For in the end, it boils down to time. Given varying lifespans — but we don’t know that part ahead of time — we are all equal in our allotment of 24 hours to a day, seven days to a week, 365 days to a year. We are crying babies, curious toddlers, restless teenagers and so on, until we look in the mirror one day, surprised to find ourselves trapped in the body of an old person.
You cannot conquer time. Unless, maybe, to lose yourself in something to such an extent that time ceases to have its usual dominion. It’s passing as always, but you don’t notice. The world just goes on without you, people dying and being born and seeking public office. And that, I see now, was the real gift of my multiyear obsession with Jane Austen. Not the novel I ended up with, but the experience of writing it. Not in the finding, but in the seeking.
At the Christmas market in Bryant Park, my favorite shop is the one with wool goods from the Himalayas. When I saw this hat there, a few Decembers ago, I was smitten. It became my new favorite, my go-to winter hat.
Pink is not a color I wear much, nor do I favor hats with ears. But I love this hat! So silly, so distinctive, it brightens the darkest winter day. Dorkily large, it does not squeeze my head and is lined with non-itchy polar fleece. The earpieces hang down like crazy Regency sideburns or those protective pieces on Viking helmets. I love my hat.
The other night I met up with a friend. “Oh, you’ve got one of those hats!” she said. I looked at her, perplexed “The pussy hats. You know. For the march.” I did not know — and yet. I was aware of the pussy bow kerfuffle. My sense, lately, that people had been looking oddly at my hat — I’d told myself I was imagining things, but maybe I hadn’t been.
“I’ve had this hat for years,” I said. When I got home, I looked it up. She was right of course. First I laughed. My dorky pink hat had become a political statement! Then I paused. Could I keep wearing it? What would Jane Austen do? Continue reading
Here was a woman about the year 1800 writing without hate, without bitterness, without fear, without preaching. That was how Shakespeare wrote, I thought, looking at ‘Antony and Cleopatra,’ and when people compare Shakespeare and Jane Austen, they may mean that the minds of both had consumed all impediments; and for that reason we do not know Jane Austen and we do not know Shakespeare, and for that reason Jane Austen pervades every word she wrote, and so does Shakespeare.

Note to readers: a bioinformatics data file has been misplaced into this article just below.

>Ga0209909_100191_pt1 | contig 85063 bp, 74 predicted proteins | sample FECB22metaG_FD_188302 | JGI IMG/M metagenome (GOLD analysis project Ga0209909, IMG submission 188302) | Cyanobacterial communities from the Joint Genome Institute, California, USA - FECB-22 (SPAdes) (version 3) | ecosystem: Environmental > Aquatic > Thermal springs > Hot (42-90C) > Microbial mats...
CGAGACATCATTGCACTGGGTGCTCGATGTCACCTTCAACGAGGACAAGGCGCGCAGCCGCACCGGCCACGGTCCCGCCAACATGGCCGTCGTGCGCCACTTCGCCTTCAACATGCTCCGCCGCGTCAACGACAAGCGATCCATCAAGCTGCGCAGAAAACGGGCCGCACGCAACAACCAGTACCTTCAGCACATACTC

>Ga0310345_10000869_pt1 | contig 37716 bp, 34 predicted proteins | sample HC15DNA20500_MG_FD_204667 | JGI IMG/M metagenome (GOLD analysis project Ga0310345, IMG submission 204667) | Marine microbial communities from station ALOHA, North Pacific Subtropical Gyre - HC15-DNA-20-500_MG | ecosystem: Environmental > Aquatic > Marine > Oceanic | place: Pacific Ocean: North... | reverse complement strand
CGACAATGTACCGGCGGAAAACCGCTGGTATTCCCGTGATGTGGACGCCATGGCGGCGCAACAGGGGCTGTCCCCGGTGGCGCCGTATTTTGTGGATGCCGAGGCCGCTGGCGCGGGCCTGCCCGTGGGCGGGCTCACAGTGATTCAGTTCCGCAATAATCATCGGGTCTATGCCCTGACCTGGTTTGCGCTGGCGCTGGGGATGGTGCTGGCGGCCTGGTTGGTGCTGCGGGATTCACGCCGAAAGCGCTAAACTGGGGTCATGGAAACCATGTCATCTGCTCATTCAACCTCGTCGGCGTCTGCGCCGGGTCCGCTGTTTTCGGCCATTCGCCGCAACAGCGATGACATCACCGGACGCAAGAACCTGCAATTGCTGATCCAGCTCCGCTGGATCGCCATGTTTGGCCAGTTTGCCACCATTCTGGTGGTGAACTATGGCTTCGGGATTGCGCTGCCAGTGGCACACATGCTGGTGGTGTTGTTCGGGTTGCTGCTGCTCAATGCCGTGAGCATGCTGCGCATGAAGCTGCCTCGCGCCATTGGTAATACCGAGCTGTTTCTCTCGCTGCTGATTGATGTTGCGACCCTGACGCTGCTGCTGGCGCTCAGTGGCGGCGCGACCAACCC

–Virginia Woolf, A Room of One’s Own
Early this morning I walked the dog along the waterfront in the windy darkness, looking at the lights of Manhattan and wondering what Jane Austen would have made of the fact that she’s world-famous and still relevant today, nearly two and half centuries after she was born. I like to think she would have been amused — and not entirely surprised. Does genius recognize itself?
Over at Austenblog, there’s a giveaway of a book of essays that looks to be excellent. Sarah Emsley has a fascinating post about Jane Austen and grandparents. The BBC has a great article by Rebecca Smith about the daily routine at Chawton. And you can still enter the Goodreads giveaway for The Jane Austen Project right here. It runs until next Tuesday.
I have an agent. I wrote a novel that sold to a Big 5 publisher. I belong to two writing critique groups, and I live in Brooklyn. Yet when one of my newer writing critique group members asked me if I’d been to any residencies — not in a judging way, but in a friendly, encouraging tone — I froze, as if this were a trick question; a veiled insult; a failure of tact. But only people like you go to those, I thought but could not say. Real writers. Not only have I not gone to one; it would never occur to me to apply! Not that I wouldn’t want to — just like I’d like to go horse trekking in Mongolia. Equally dreamy, equally improbable.
But later I started to think over this exchange, and to wonder. What would it take for me, like the Velveteen Rabbit, to become real? What does it take for anyone? Continue reading